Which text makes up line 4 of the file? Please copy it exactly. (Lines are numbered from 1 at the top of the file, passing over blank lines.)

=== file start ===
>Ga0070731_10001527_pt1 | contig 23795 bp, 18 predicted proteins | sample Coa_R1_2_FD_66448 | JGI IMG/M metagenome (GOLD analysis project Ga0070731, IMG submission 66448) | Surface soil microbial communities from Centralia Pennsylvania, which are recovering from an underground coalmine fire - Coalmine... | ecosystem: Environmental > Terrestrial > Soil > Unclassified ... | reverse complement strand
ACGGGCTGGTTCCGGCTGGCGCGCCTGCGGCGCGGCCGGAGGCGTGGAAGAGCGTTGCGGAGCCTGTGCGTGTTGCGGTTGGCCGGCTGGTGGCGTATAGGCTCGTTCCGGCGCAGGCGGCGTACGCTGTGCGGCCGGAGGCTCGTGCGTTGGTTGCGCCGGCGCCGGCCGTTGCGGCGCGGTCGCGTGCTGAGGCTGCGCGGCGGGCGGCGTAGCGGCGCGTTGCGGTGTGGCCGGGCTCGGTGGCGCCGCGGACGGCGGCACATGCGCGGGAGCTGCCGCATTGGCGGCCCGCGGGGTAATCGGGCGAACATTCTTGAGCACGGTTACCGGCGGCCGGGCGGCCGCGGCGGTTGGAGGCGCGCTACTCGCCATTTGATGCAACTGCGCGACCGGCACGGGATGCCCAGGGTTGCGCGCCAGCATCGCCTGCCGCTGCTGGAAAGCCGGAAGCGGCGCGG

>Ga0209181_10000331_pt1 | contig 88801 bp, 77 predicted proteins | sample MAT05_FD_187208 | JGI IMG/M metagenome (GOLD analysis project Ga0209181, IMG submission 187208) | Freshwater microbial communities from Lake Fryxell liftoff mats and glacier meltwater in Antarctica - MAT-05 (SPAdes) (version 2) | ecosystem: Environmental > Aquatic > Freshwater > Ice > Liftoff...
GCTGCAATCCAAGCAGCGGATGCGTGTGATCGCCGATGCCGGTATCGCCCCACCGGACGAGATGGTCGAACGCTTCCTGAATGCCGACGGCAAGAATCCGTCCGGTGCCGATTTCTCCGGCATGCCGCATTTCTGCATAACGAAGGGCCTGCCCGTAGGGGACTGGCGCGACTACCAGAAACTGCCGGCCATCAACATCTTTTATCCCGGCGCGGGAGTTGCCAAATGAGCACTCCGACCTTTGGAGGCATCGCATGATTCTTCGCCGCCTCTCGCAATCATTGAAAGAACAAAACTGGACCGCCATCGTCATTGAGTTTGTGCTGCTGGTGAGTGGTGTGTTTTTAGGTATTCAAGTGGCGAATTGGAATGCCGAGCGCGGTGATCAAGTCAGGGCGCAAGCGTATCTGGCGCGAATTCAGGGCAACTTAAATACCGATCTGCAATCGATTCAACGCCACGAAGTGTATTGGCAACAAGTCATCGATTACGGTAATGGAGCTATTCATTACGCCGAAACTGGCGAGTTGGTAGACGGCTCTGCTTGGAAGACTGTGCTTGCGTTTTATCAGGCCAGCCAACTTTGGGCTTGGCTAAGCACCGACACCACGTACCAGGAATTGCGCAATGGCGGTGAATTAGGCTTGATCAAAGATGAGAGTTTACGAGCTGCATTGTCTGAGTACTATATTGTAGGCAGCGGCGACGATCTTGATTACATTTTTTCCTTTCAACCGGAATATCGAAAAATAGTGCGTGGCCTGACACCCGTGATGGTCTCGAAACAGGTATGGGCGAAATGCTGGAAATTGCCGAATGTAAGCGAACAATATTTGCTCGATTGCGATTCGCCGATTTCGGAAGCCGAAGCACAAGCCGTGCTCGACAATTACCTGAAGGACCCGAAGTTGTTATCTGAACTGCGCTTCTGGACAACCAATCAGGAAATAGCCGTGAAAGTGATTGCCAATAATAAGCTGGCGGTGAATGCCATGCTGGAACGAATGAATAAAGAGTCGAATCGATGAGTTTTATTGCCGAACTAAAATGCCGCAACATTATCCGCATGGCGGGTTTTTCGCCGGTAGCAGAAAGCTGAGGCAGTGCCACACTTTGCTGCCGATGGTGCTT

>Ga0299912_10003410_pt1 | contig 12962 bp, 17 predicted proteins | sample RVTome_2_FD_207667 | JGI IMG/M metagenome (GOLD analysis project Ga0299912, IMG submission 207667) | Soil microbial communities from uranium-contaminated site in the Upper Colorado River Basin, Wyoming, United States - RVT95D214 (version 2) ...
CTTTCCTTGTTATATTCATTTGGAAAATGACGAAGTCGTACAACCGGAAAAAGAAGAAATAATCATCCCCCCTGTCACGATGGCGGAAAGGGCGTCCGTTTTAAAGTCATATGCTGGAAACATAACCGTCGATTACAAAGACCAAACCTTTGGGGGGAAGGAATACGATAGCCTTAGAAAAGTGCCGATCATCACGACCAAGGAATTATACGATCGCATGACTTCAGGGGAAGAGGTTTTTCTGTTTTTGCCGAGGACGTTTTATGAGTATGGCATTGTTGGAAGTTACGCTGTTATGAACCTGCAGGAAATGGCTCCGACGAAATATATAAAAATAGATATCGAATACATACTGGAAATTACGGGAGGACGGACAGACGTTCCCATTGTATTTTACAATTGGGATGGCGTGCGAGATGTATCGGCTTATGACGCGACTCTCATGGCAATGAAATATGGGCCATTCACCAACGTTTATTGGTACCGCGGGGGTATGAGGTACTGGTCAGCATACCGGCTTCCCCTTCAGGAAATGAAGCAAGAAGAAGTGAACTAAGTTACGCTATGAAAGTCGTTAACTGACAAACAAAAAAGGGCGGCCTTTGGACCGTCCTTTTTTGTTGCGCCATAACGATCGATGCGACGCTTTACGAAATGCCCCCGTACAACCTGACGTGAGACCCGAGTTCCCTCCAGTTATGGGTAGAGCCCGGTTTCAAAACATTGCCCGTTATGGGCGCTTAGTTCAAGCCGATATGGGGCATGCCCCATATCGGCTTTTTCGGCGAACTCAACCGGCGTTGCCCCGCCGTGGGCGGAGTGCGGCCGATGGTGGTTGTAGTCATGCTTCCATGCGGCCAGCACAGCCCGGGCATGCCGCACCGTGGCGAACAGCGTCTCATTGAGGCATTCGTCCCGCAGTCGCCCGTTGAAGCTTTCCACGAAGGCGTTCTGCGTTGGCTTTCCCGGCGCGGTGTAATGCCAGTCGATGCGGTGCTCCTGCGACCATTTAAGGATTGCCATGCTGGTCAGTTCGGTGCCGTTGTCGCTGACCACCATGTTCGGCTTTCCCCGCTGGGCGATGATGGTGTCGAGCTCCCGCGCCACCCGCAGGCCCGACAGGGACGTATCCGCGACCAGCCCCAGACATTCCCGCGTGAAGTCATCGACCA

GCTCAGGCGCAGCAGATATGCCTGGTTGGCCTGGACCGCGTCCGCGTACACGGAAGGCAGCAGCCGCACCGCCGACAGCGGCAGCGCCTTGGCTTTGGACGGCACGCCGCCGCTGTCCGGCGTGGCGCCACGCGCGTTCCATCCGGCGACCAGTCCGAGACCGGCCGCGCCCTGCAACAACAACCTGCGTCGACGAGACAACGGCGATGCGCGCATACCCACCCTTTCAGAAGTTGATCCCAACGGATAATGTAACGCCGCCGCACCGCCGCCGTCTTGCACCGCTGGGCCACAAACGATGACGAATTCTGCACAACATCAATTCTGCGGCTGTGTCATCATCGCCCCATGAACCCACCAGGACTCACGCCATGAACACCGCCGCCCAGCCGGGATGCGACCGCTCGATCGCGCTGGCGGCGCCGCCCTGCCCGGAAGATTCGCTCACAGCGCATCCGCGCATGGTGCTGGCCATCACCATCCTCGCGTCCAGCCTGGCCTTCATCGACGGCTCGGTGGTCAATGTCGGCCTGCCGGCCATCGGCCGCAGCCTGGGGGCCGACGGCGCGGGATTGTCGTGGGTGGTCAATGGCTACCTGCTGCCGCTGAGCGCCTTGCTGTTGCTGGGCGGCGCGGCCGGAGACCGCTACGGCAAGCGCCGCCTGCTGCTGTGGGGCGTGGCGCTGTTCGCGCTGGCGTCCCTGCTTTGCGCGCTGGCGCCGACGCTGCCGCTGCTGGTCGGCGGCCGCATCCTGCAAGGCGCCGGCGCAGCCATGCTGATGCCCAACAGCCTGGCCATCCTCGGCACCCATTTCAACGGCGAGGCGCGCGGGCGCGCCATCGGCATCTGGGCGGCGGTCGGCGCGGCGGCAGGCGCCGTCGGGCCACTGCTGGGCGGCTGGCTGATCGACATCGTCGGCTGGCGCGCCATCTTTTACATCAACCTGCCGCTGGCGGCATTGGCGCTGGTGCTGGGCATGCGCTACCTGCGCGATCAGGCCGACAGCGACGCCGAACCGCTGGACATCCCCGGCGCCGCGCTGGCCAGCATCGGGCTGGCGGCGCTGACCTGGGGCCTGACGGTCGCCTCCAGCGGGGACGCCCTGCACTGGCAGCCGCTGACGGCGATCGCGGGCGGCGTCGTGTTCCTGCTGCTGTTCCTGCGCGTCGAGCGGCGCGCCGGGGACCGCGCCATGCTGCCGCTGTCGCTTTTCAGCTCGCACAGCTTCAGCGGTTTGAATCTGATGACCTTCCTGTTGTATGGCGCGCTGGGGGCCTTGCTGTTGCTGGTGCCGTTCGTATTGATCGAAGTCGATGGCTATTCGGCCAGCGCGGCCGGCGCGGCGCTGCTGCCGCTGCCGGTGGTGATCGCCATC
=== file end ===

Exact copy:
GCTGCAATCCAAGCAGCGGATGCGTGTGATCGCCGATGCCGGTATCGCCCCACCGGACGAGATGGTCGAACGCTTCCTGAATGCCGACGGCAAGAATCCGTCCGGTGCCGATTTCTCCGGCATGCCGCATTTCTGCATAACGAAGGGCCTGCCCGTAGGGGACTGGCGCGACTACCAGAAACTGCCGGCCATCAACATCTTTTATCCCGGCGCGGGAGTTGCCAAATGAGCACTCCGACCTTTGGAGGCATCGCATGATTCTTCGCCGCCTCTCGCAATCATTGAAAGAACAAAACTGGACCGCCATCGTCATTGAGTTTGTGCTGCTGGTGAGTGGTGTGTTTTTAGGTATTCAAGTGGCGAATTGGAATGCCGAGCGCGGTGATCAAGTCAGGGCGCAAGCGTATCTGGCGCGAATTCAGGGCAACTTAAATACCGATCTGCAATCGATTCAACGCCACGAAGTGTATTGGCAACAAGTCATCGATTACGGTAATGGAGCTATTCATTACGCCGAAACTGGCGAGTTGGTAGACGGCTCTGCTTGGAAGACTGTGCTTGCGTTTTATCAGGCCAGCCAACTTTGGGCTTGGCTAAGCACCGACACCACGTACCAGGAATTGCGCAATGGCGGTGAATTAGGCTTGATCAAAGATGAGAGTTTACGAGCTGCATTGTCTGAGTACTATATTGTAGGCAGCGGCGACGATCTTGATTACATTTTTTCCTTTCAACCGGAATATCGAAAAATAGTGCGTGGCCTGACACCCGTGATGGTCTCGAAACAGGTATGGGCGAAATGCTGGAAATTGCCGAATGTAAGCGAACAATATTTGCTCGATTGCGATTCGCCGATTTCGGAAGCCGAAGCACAAGCCGTGCTCGACAATTACCTGAAGGACCCGAAGTTGTTATCTGAACTGCGCTTCTGGACAACCAATCAGGAAATAGCCGTGAAAGTGATTGCCAATAATAAGCTGGCGGTGAATGCCATGCTGGAACGAATGAATAAAGAGTCGAATCGATGAGTTTTATTGCCGAACTAAAATGCCGCAACATTATCCGCATGGCGGGTTTTTCGCCGGTAGCAGAAAGCTGAGGCAGTGCCACACTTTGCTGCCGATGGTGCTT